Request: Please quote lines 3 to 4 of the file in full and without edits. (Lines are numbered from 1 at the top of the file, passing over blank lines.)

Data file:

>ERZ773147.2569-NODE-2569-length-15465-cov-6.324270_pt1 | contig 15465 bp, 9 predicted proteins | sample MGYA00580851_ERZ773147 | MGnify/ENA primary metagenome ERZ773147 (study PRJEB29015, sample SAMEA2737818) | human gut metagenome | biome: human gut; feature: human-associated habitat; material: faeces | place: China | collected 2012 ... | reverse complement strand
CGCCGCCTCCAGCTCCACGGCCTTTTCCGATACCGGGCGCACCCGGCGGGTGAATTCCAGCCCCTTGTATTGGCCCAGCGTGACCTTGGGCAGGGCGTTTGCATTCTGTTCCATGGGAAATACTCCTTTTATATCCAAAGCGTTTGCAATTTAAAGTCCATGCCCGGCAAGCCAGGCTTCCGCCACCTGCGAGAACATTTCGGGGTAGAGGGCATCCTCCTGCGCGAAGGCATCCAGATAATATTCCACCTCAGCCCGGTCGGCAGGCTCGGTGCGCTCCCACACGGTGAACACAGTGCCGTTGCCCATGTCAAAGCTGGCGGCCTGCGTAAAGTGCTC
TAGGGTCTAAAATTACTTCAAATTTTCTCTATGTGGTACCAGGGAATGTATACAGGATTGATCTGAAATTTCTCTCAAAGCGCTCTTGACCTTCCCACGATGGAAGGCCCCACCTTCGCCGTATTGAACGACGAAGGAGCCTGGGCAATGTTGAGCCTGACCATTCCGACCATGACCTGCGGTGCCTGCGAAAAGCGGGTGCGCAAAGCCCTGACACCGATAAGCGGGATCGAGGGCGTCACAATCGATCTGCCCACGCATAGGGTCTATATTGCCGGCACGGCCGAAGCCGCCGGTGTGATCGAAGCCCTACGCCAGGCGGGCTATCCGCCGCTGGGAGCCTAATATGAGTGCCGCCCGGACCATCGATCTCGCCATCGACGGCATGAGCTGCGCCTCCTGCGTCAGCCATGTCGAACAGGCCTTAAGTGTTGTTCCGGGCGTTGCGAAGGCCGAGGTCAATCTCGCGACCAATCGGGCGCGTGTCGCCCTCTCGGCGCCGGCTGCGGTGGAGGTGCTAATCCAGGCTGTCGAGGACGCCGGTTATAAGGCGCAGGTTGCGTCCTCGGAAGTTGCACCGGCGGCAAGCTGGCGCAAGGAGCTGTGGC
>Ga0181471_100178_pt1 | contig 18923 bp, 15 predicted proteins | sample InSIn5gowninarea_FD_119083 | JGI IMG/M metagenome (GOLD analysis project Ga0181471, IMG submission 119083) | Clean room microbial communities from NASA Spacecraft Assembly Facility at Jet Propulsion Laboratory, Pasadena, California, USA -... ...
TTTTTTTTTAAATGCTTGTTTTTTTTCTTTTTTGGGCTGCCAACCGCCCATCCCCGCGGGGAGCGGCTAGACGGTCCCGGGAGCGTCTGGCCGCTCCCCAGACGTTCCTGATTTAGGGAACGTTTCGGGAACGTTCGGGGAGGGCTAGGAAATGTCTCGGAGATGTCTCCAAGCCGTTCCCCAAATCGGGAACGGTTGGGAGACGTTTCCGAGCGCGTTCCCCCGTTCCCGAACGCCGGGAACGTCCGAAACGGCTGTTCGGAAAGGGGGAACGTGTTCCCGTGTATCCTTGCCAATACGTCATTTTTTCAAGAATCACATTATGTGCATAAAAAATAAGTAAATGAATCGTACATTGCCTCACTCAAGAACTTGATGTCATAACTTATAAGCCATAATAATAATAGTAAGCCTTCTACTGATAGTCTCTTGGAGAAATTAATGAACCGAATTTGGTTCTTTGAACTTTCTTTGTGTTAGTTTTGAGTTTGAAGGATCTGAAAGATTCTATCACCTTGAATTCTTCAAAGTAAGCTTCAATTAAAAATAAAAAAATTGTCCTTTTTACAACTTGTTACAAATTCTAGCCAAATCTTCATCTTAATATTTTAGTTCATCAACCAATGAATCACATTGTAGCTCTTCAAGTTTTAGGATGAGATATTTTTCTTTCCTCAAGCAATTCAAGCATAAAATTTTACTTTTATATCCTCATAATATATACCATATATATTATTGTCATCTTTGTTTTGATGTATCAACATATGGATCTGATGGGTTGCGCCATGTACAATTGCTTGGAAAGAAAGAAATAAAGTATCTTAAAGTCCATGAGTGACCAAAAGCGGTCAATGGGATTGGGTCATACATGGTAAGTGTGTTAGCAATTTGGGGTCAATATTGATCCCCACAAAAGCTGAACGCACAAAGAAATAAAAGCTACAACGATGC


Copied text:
TAGGGTCTAAAATTACTTCAAATTTTCTCTATGTGGTACCAGGGAATGTATACAGGATTGATCTGAAATTTCTCTCAAAGCGCTCTTGACCTTCCCACGATGGAAGGCCCCACCTTCGCCGTATTGAACGACGAAGGAGCCTGGGCAATGTTGAGCCTGACCATTCCGACCATGACCTGCGGTGCCTGCGAAAAGCGGGTGCGCAAAGCCCTGACACCGATAAGCGGGATCGAGGGCGTCACAATCGATCTGCCCACGCATAGGGTCTATATTGCCGGCACGGCCGAAGCCGCCGGTGTGATCGAAGCCCTACGCCAGGCGGGCTATCCGCCGCTGGGAGCCTAATATGAGTGCCGCCCGGACCATCGATCTCGCCATCGACGGCATGAGCTGCGCCTCCTGCGTCAGCCATGTCGAACAGGCCTTAAGTGTTGTTCCGGGCGTTGCGAAGGCCGAGGTCAATCTCGCGACCAATCGGGCGCGTGTCGCCCTCTCGGCGCCGGCTGCGGTGGAGGTGCTAATCCAGGCTGTCGAGGACGCCGGTTATAAGGCGCAGGTTGCGTCCTCGGAAGTTGCACCGGCGGCAAGCTGGCGCAAGGAGCTGTGGC
>Ga0181471_100178_pt1 | contig 18923 bp, 15 predicted proteins | sample InSIn5gowninarea_FD_119083 | JGI IMG/M metagenome (GOLD analysis project Ga0181471, IMG submission 119083) | Clean room microbial communities from NASA Spacecraft Assembly Facility at Jet Propulsion Laboratory, Pasadena, California, USA -... ...